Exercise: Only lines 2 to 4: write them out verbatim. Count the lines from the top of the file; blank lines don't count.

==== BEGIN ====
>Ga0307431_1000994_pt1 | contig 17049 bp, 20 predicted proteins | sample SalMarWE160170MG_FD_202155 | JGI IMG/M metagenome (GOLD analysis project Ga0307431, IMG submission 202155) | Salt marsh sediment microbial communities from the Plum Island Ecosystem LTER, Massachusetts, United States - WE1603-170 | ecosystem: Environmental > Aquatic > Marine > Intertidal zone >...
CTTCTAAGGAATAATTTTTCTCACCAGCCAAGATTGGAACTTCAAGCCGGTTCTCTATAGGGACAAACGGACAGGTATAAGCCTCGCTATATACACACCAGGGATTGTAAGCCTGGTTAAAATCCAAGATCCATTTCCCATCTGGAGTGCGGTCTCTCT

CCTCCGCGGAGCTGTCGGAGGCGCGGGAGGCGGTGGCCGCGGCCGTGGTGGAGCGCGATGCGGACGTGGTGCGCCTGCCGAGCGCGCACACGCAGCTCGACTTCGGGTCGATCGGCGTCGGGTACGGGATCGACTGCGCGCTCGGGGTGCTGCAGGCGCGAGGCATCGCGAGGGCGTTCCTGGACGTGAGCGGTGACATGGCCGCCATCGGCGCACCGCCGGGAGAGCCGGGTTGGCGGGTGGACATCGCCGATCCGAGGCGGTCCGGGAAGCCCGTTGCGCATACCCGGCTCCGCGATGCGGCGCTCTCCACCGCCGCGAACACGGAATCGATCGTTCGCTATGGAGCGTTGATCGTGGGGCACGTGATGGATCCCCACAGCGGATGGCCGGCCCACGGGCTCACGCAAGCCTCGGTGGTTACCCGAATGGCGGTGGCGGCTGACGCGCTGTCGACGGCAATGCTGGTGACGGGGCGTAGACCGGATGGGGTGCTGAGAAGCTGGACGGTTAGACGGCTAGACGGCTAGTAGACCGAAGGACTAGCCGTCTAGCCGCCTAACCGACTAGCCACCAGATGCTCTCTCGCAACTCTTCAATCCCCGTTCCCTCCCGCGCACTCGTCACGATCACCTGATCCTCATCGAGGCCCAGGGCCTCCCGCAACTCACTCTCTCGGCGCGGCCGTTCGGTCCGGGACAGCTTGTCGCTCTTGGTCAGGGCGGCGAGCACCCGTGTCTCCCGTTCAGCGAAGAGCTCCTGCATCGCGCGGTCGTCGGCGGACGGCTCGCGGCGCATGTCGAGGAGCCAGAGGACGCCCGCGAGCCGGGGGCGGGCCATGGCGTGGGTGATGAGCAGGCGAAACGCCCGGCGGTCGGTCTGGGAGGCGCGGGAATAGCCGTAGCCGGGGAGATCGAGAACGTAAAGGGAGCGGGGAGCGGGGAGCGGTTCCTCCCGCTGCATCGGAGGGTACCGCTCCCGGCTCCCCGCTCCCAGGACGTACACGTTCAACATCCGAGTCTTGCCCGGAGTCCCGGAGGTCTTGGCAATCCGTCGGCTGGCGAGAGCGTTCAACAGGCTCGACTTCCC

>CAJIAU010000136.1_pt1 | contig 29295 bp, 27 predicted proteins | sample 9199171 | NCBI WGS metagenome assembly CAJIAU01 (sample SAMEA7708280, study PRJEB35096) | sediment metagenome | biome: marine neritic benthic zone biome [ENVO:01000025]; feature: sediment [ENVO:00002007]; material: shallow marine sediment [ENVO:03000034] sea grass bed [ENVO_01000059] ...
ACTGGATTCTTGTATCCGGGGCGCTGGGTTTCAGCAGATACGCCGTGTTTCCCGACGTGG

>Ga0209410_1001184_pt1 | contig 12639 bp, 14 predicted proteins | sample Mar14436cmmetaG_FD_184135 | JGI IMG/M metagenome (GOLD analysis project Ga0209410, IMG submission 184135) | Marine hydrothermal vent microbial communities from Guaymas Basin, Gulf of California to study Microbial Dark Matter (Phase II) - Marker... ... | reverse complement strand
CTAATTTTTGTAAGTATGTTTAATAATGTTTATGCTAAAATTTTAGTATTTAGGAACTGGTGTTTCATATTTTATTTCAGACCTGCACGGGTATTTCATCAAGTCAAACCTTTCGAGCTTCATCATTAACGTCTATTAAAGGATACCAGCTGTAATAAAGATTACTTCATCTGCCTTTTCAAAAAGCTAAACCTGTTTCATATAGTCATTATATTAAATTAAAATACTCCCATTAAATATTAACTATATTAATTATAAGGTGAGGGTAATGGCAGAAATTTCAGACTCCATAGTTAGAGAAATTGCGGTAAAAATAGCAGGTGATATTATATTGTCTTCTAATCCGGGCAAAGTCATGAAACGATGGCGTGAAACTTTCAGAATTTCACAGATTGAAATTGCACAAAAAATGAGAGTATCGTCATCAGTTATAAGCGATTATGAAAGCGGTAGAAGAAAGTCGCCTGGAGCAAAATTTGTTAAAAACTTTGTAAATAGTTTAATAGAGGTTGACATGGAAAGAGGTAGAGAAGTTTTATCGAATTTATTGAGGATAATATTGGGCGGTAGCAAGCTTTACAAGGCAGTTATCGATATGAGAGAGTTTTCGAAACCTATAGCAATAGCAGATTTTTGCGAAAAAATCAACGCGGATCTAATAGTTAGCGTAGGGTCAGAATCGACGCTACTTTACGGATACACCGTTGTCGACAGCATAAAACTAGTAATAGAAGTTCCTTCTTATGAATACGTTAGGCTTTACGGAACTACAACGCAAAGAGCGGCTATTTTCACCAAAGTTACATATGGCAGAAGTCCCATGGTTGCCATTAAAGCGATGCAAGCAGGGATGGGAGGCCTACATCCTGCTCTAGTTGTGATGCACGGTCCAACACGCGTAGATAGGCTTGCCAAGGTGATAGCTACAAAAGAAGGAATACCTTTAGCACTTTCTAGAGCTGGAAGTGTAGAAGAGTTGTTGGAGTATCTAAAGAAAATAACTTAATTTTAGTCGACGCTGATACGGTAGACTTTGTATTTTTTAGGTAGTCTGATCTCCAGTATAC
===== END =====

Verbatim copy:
CTTCTAAGGAATAATTTTTCTCACCAGCCAAGATTGGAACTTCAAGCCGGTTCTCTATAGGGACAAACGGACAGGTATAAGCCTCGCTATATACACACCAGGGATTGTAAGCCTGGTTAAAATCCAAGATCCATTTCCCATCTGGAGTGCGGTCTCTCT

CCTCCGCGGAGCTGTCGGAGGCGCGGGAGGCGGTGGCCGCGGCCGTGGTGGAGCGCGATGCGGACGTGGTGCGCCTGCCGAGCGCGCACACGCAGCTCGACTTCGGGTCGATCGGCGTCGGGTACGGGATCGACTGCGCGCTCGGGGTGCTGCAGGCGCGAGGCATCGCGAGGGCGTTCCTGGACGTGAGCGGTGACATGGCCGCCATCGGCGCACCGCCGGGAGAGCCGGGTTGGCGGGTGGACATCGCCGATCCGAGGCGGTCCGGGAAGCCCGTTGCGCATACCCGGCTCCGCGATGCGGCGCTCTCCACCGCCGCGAACACGGAATCGATCGTTCGCTATGGAGCGTTGATCGTGGGGCACGTGATGGATCCCCACAGCGGATGGCCGGCCCACGGGCTCACGCAAGCCTCGGTGGTTACCCGAATGGCGGTGGCGGCTGACGCGCTGTCGACGGCAATGCTGGTGACGGGGCGTAGACCGGATGGGGTGCTGAGAAGCTGGACGGTTAGACGGCTAGACGGCTAGTAGACCGAAGGACTAGCCGTCTAGCCGCCTAACCGACTAGCCACCAGATGCTCTCTCGCAACTCTTCAATCCCCGTTCCCTCCCGCGCACTCGTCACGATCACCTGATCCTCATCGAGGCCCAGGGCCTCCCGCAACTCACTCTCTCGGCGCGGCCGTTCGGTCCGGGACAGCTTGTCGCTCTTGGTCAGGGCGGCGAGCACCCGTGTCTCCCGTTCAGCGAAGAGCTCCTGCATCGCGCGGTCGTCGGCGGACGGCTCGCGGCGCATGTCGAGGAGCCAGAGGACGCCCGCGAGCCGGGGGCGGGCCATGGCGTGGGTGATGAGCAGGCGAAACGCCCGGCGGTCGGTCTGGGAGGCGCGGGAATAGCCGTAGCCGGGGAGATCGAGAACGTAAAGGGAGCGGGGAGCGGGGAGCGGTTCCTCCCGCTGCATCGGAGGGTACCGCTCCCGGCTCCCCGCTCCCAGGACGTACACGTTCAACATCCGAGTCTTGCCCGGAGTCCCGGAGGTCTTGGCAATCCGTCGGCTGGCGAGAGCGTTCAACAGGCTCGACTTCCC

>CAJIAU010000136.1_pt1 | contig 29295 bp, 27 predicted proteins | sample 9199171 | NCBI WGS metagenome assembly CAJIAU01 (sample SAMEA7708280, study PRJEB35096) | sediment metagenome | biome: marine neritic benthic zone biome [ENVO:01000025]; feature: sediment [ENVO:00002007]; material: shallow marine sediment [ENVO:03000034] sea grass bed [ENVO_01000059] ...